Who should get vaccinated? Is it safe? Most importantly, is it even effective? The most commonly administered vaccine in the United States is used to combat influenza in its various forms. There are four main types of flu vaccines. The most common, the traditional shot, is injected into the muscle. This differs from the intradermal shot, which is only skin deep. Then, there is also a high-dose ...
The injection of the flu vaccine into the muscle (regular flu shot) is approved for adults and children 6 months and older. * Starting with the 2011 flu season, the flu vaccine can also be injected into the skin (intradermal).
The intradermal injection uses a smaller needle and less vaccine but works as well as the regular flu shot. It is approved for adults aged 18 to 64 years. * The nasal spray is approved only for healthy children age 2 years and older and healthy adults up to 49 years. Pregnant women and people who have a weakened immune system or who have chronic medical problems should not get the nasal spray since it contains live virus. If you live with a person with a severely weakened immune system, you should not get the nasal spray. Vaccine side effects — The most common side effect of the flu shot is soreness at the injection site. People with a serious allergy to egg products should not receive the nasal spray because it is grown in eggs and its safety has not been studied in people with egg allergy. The flu vaccine that comes in a shot has been studied and shown to be safe even in people with egg allergy, so most people with an egg allergy can get the shot.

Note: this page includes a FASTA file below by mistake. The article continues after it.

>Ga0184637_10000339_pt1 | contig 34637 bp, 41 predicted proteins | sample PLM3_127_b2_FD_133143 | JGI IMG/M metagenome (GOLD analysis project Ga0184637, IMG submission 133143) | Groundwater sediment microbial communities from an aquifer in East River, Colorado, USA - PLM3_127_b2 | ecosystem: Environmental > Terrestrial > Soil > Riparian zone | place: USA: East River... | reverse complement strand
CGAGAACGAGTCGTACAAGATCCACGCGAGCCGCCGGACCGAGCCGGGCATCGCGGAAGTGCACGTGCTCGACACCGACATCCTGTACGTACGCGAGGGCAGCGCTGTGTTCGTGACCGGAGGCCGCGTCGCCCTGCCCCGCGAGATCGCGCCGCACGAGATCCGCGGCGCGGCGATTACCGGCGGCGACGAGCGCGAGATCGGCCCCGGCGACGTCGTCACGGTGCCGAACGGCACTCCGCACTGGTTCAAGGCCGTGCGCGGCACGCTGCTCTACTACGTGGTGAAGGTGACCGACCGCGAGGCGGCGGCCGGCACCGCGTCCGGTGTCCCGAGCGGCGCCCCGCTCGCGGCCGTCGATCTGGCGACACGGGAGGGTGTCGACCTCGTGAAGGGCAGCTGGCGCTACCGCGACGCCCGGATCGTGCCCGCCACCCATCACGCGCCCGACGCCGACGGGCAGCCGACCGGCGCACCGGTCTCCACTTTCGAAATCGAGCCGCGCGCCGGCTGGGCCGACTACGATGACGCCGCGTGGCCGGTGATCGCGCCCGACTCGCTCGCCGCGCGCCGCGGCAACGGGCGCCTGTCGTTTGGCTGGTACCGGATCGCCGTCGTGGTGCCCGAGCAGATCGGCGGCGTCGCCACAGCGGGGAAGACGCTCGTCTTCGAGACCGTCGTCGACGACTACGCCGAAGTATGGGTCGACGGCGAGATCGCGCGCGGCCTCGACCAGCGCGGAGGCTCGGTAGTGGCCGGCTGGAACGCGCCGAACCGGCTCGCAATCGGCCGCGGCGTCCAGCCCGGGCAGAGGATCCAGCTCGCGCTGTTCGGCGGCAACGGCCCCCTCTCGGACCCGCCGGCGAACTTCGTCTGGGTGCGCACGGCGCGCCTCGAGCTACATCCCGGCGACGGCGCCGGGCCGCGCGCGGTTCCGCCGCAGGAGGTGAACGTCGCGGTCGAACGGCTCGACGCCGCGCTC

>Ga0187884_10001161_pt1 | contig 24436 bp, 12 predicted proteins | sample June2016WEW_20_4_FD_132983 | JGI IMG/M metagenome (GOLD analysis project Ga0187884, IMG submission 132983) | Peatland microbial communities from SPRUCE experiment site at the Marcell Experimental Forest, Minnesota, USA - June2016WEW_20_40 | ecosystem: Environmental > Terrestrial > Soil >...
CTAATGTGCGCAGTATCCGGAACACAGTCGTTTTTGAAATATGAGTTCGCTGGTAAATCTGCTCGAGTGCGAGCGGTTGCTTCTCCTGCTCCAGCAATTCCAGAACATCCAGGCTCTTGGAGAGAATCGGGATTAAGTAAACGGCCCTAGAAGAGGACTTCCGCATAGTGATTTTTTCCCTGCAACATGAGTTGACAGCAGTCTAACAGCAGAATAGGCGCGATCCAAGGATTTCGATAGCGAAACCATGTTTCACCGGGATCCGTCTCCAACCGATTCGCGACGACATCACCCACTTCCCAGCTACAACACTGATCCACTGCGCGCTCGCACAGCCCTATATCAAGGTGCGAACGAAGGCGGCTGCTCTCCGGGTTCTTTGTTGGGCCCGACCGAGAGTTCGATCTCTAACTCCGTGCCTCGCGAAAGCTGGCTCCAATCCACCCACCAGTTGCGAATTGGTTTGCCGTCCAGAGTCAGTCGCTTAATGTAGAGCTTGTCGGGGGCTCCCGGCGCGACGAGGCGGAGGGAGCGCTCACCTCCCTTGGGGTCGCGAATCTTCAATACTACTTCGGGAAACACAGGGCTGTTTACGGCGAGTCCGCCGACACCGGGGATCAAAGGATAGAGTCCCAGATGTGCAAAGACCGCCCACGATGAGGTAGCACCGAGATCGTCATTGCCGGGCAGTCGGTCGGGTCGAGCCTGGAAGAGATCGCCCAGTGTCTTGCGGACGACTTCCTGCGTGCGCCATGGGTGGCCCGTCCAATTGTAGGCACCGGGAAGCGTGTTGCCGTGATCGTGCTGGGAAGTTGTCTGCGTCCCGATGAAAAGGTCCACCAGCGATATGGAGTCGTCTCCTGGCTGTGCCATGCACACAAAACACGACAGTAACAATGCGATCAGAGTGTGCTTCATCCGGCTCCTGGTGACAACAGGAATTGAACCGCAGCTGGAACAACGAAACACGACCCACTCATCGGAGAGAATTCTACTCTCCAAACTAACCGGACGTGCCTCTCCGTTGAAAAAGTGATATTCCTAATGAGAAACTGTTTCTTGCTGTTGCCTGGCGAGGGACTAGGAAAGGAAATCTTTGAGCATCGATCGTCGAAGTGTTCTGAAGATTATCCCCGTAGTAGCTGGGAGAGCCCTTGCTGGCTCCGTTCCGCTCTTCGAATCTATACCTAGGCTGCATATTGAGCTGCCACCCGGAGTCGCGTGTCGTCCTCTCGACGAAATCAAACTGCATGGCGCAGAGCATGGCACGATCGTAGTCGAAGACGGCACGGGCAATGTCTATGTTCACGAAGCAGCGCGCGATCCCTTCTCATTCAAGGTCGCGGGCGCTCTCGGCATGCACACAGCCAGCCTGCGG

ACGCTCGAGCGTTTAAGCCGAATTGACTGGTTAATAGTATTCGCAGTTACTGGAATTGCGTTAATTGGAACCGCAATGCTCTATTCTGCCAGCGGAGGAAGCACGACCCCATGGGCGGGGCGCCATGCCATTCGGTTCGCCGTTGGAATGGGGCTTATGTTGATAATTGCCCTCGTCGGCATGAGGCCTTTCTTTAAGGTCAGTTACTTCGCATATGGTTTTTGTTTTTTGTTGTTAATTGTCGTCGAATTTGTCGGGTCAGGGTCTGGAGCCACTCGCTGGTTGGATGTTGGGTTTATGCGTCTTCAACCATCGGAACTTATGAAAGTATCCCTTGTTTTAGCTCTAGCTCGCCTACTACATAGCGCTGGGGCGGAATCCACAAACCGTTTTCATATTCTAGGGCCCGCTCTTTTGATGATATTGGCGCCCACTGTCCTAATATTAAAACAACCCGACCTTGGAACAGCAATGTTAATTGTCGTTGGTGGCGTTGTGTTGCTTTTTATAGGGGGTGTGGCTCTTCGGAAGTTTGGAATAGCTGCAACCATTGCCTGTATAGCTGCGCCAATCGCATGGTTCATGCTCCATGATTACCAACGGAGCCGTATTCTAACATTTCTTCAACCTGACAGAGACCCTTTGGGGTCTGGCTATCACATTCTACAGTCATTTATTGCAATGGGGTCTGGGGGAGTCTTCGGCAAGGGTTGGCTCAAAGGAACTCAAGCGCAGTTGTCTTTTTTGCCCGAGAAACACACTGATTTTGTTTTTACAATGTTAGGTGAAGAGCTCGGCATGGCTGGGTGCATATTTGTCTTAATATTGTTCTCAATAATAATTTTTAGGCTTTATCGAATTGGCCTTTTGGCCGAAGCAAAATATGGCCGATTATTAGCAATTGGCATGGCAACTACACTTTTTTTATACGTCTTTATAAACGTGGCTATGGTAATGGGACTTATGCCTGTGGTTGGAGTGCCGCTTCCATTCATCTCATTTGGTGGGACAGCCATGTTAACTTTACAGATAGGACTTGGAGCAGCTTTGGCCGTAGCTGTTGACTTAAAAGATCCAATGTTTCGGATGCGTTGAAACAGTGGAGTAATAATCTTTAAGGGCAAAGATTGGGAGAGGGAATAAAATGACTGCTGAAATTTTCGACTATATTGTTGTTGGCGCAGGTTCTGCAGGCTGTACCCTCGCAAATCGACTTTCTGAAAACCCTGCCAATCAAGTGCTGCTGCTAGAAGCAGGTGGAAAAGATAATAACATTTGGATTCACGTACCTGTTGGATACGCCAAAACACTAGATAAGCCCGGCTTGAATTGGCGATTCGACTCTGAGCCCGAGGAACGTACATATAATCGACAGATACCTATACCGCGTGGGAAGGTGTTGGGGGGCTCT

There is now also a flu shot that is not made in eggs (Flucelvax).
People with egg allergy can receive this vaccine, but if it is not available, the egg-based flu shot is safe for most people. (See “Patient information: Food allergy treatment and avoidance (Beyond the Basics)”.) Other possible side effects of these vaccines include body aches, headache, and a low-grade fever (usually less than 100.4ºF or 38ºC).
These problems are usually mild and go away within a day or two. Many people are concerned about the safety of vaccines. But for most people the risk of complications from the vaccine is much smaller than the risk of complications from being infected with the flu. While no vaccine is 100 percent safe for everyone, the flu vaccine appears to be low-risk. For example: * The flu vaccine is less likely than the flu itself to increase the risk of a nervous system disorder called Guillain-Barré syndrome. * There is no evidence that the flu vaccine increases the risk of birth defects or miscarriage. *
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Some formulations of the flu vaccine contain a preservative called thimerosal, which is derived from mercury. However, there is no convincing evidence that the small amount of thimerosal in this vaccine will be harmful to children, pregnant women, or adults. (See “Patient information: Why does my child need vaccines? (Beyond the Basics)”.) * Several groups, including the Vaccine Adverse Event Report System (VAERS, http://vaers.hhs.gov), monitor the reports of vaccine side effects closely. WHO SHOULD BE VACCINATED?
The flu vaccine is recommended for nearly all people 6 months of age and older. The vaccine is especially important for: * Adults age 50 or older.
* People who live in nursing homes and other long-term care facilities. * Adults and children who have chronic lung or heart conditions. This includes children with asthma. * Adults and children with chronic diseases such as diabetes or kidney disease. * Adults and children with HIV infection, or who have received organ or stem cell transplants. * Children and teenagers age 6 months to 18 years who are taking long-term aspirin therapy and might be at risk for Reye syndrome. * Women who will be pregnant during the influenza season. * Adults and children who might transmit influenza to high-risk individuals (including people listed above).